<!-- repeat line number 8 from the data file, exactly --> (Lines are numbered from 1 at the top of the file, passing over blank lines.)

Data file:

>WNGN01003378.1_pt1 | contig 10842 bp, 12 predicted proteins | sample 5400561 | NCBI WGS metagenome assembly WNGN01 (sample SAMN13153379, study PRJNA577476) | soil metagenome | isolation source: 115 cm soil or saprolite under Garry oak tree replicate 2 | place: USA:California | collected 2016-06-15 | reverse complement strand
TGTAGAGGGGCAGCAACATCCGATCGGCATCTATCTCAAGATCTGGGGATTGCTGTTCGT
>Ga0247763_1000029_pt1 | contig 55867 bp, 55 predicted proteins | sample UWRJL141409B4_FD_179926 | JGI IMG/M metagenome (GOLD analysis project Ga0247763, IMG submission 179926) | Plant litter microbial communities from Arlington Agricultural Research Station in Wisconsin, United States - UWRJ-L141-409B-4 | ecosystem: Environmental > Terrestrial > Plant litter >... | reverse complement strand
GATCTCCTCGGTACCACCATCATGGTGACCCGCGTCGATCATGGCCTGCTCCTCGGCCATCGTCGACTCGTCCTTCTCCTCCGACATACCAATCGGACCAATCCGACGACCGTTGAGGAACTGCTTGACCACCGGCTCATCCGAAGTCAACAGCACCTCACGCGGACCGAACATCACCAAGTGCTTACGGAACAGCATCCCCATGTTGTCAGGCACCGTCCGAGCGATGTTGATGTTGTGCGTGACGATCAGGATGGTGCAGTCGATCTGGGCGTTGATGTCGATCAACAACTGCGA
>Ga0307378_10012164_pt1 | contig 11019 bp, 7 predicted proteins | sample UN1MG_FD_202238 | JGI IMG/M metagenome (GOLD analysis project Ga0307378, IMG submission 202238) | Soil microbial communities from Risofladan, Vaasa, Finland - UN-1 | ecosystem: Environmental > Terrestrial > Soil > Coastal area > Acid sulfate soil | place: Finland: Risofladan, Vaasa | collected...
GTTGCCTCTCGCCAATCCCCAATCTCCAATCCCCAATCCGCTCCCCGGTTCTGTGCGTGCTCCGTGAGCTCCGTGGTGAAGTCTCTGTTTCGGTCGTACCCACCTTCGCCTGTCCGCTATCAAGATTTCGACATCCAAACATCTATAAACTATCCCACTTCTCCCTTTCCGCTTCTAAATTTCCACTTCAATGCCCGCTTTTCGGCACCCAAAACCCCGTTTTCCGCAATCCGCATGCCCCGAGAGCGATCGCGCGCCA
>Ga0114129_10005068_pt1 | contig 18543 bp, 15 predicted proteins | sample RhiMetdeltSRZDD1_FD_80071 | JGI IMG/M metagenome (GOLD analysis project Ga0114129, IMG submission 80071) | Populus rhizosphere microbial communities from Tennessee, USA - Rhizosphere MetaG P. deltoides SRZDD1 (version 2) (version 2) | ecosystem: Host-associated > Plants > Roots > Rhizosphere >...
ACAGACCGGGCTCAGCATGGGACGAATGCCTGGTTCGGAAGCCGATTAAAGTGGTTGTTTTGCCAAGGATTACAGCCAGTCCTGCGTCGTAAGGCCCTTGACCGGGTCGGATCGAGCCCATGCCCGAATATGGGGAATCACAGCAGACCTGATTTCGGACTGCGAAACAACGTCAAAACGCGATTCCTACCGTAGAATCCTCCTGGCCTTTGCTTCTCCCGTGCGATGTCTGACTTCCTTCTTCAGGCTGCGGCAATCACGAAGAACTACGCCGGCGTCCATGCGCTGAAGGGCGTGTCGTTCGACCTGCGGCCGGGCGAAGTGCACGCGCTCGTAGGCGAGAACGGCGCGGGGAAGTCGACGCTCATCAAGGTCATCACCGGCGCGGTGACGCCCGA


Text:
ACAGACCGGGCTCAGCATGGGACGAATGCCTGGTTCGGAAGCCGATTAAAGTGGTTGTTTTGCCAAGGATTACAGCCAGTCCTGCGTCGTAAGGCCCTTGACCGGGTCGGATCGAGCCCATGCCCGAATATGGGGAATCACAGCAGACCTGATTTCGGACTGCGAAACAACGTCAAAACGCGATTCCTACCGTAGAATCCTCCTGGCCTTTGCTTCTCCCGTGCGATGTCTGACTTCCTTCTTCAGGCTGCGGCAATCACGAAGAACTACGCCGGCGTCCATGCGCTGAAGGGCGTGTCGTTCGACCTGCGGCCGGGCGAAGTGCACGCGCTCGTAGGCGAGAACGGCGCGGGGAAGTCGACGCTCATCAAGGTCATCACCGGCGCGGTGACGCCCGA